From that very TechCrunch article you referenced:
    Iribe stressed that Oculus is an open platform, and people will be able to make experiences accessible outside its official Oculus Home App Store.

    How is this bad? Their store is a walled garden, just like Steam. Give it a few months and I'm sure Big Picture mode will work perfectly with the Rift and bam. Now you have another store. As for Android, I buy games through Humble Bundles and they sideload, what kind of point are you trying to make? "You can't be recommended by Oculus if they don't like your app, this is an outrage!"

    In this article we seem to get conflicting signals. The overall thrust of the article would lead one to believe that the Rift is restricted to their heavy handed walled garden yet down in the article the author quotes an explicit statement to the contrary, "Iribe stressed that Oculus is an open platform, and people will be able to make experiences accessible outside its official Oculus Home App Store." This is what everyone wants to see.

    What is needed is a statement by Oculus on their site rather than in a statement to one journalist which unambiguously clarifies what the situation will be for the consumer product relative to obtaining usable content outside of the Oculus Home without interference or oversight from Oculus/Facebook.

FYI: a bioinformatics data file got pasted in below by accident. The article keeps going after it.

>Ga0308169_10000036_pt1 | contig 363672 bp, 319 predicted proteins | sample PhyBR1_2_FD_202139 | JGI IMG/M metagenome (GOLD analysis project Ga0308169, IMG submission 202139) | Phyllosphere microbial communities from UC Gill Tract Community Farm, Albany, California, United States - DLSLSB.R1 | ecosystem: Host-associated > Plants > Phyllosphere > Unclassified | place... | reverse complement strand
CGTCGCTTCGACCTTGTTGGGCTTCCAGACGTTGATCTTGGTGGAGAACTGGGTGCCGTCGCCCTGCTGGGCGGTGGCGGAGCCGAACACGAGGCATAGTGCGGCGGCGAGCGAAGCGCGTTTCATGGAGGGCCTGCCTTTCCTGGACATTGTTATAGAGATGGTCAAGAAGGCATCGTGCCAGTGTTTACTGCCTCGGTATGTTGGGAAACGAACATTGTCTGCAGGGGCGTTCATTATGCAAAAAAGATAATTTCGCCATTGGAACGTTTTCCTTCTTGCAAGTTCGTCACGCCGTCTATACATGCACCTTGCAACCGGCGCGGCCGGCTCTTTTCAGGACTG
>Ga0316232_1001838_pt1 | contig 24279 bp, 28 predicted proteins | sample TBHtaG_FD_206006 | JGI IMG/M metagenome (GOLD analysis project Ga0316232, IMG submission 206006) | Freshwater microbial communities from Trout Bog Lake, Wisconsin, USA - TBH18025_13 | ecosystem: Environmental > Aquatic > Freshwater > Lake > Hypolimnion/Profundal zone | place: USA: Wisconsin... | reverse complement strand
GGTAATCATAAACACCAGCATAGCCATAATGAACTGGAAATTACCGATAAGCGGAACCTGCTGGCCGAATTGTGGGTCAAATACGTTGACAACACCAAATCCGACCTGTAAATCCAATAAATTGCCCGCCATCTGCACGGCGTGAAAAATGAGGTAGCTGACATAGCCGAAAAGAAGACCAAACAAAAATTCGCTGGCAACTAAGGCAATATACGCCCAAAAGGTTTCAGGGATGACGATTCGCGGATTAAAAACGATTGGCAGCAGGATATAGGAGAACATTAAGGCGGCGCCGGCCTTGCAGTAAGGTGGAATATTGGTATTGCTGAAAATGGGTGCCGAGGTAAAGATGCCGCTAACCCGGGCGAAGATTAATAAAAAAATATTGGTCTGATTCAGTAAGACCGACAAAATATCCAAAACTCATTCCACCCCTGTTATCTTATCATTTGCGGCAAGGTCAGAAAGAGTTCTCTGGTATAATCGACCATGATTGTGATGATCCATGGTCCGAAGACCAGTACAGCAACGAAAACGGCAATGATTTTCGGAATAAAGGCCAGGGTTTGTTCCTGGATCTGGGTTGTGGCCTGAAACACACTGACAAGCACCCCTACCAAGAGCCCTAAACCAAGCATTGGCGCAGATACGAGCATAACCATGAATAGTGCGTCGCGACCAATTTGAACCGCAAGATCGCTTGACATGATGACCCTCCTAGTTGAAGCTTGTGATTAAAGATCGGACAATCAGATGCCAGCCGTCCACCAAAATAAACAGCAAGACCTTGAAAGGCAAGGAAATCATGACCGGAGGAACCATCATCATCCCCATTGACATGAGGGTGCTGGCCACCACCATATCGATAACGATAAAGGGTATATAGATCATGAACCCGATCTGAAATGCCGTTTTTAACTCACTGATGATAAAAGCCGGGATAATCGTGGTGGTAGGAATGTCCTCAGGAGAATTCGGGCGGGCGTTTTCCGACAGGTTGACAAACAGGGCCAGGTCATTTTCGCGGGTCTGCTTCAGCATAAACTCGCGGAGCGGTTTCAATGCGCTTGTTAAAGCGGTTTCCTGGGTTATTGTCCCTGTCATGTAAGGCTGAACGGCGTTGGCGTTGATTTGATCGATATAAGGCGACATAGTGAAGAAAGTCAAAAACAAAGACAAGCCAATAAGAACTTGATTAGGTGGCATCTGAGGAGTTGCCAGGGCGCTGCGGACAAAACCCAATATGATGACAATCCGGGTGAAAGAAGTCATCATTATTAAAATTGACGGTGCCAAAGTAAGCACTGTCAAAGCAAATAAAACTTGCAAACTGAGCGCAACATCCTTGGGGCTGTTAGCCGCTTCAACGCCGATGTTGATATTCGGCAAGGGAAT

So it's just another version of steam then? I don't see an issue with that and steam seems to do ok even though they don't have porn.

    And the android sideloading comparisons is just woeful, we all routinely install apps/programs on windows all the time, it's not a chore.

    Unless they somehow restrict the hardware (which they won't) to only run apps from the Oculus store then there is no issue.

    Last edited 15/06/15 7:29 am

      I'm not sure why it can be assumed that they won't restrict the hardware to the store. Remember that the store is stated to include a tax that developers/users must pay to Oculus/Facebook for each download of a product. If avoiding the tax is as simple as going around the store what's the point of it. It will be the last place that developers or users go. The only reason Apple can get away with a tax on their walled garden is that they restrict the hardware from anything else (without jail breaking.) Crypto makes it easy to interlock software with hardware in an unbreakable fashion.

        Well it was already announced it works natively with Win10, I'm not saying they won't lockdown the hardware but at this point there is nothing to suggest they will.

          Nothing other than the 30% tax they plan to impose on Oculus Store transactions. Why would anyone, developers or consumers, use it if the content can be obtained on other ways with a lesser or non-existent tax? The tax tells all. In days of yore, guys with toll bridges didn't let anybody build a less expensive road around them on their own pylons. Silly, that.